Sept. 8 (Bloomberg) -- The U.S. Commodity Futures Trading Commission may require Wall Street banks to clear swaps three months after the agency decides which trades must be guaranteed by central clearinghouses.
The proposal, under consideration today by the agency’s five commissioners at a Washington meeting, is part of a timetable for when Dodd-Frank Act regulations must take effect in the market. The CFTC will need to delay some Dodd-Frank rules into the first quarter of 2012, said Gary Gensler, CFTC chairman. Votes on capital and margin requirements and final rules governing business conduct standards are unlikely until next year, Gensler said.
Dodd-Frank, the financial overhaul enacted in July 2010, seeks to reduce risk and boost transparency in the $601 trillion market by having most swaps guaranteed by central clearinghouses and traded on exchanges or other platforms. Largely unregulated swaps helped fuel the 2008 credit crisis. Dodd-Frank rules will govern trades conducted by companies including Goldman Sachs Group Inc., Morgan Stanley and Cargill Inc.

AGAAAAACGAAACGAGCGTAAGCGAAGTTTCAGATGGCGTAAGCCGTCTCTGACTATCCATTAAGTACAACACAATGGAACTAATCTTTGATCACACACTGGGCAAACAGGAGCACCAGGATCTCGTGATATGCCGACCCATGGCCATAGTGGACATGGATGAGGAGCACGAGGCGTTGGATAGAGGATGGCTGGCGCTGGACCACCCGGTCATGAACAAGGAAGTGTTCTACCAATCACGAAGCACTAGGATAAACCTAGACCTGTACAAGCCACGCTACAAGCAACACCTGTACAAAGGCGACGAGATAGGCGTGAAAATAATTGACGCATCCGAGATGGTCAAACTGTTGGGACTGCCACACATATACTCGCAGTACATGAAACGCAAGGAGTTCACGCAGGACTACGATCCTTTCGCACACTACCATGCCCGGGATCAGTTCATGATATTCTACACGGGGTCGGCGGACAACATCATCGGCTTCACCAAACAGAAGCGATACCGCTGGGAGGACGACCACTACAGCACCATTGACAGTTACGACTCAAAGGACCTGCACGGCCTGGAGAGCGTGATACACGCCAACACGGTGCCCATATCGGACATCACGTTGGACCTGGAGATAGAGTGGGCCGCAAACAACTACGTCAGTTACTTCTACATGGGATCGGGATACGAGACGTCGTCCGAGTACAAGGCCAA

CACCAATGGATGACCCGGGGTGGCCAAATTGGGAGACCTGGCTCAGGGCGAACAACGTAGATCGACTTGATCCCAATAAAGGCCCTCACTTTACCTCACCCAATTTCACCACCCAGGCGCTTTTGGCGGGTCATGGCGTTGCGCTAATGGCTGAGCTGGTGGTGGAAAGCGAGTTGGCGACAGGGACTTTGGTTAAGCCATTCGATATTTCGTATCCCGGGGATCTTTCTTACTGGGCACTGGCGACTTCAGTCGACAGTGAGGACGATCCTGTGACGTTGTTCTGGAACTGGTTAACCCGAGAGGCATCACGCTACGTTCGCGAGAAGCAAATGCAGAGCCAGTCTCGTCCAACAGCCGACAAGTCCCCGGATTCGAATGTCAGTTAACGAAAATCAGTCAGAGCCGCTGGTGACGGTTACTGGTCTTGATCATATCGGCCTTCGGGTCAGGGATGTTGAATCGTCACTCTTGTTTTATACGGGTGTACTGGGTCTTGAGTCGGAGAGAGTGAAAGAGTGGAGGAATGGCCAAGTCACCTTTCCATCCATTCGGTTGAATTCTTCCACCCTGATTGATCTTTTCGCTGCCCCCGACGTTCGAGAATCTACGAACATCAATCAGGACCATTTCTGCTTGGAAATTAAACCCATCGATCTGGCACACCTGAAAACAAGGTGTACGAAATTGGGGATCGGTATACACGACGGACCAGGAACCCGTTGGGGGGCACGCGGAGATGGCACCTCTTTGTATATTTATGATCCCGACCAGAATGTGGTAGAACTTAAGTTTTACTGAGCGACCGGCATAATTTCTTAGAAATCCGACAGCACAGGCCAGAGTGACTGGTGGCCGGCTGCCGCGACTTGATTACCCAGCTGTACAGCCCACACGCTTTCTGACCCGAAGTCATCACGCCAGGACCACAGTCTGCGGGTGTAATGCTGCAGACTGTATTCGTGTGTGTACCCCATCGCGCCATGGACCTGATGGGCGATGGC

The clearing proposal considered today would phase in the rules for other institutions, requiring private funds and pensions to comply within six months and some smaller users within nine months. The proposal would be open to public comment before it is completed.
The proposal can’t take effect until the CFTC also completes final rules defining which firms are swap dealers and major swap participants and which trades are considered swaps. The agency hasn’t yet announced meetings to vote on those rules.
The proposals “force us to wake to reality and recognize that the earliest the commission can complete the last of the triggering rules is the end of the first quarter of 2012,” Scott O’Malia, a Republican commissioner, said in a statement prepared for the meeting.
The CFTC proposal would set an implementation timeline for when swaps must be traded on exchanges or other platforms. Under the plan, swaps that are cleared would need to be traded on an exchange within three months or within a month after a trading venue decides it can allow the product to be traded.
The CFTC also may propose granting Wall Street firms and large swaps users three months to comply with margin requirements for non-cleared swaps. Dodd-Frank gave the CFTC authority to write margin rules for non-bank dealers and major swap participants. The agency proposed those rules on April 12.
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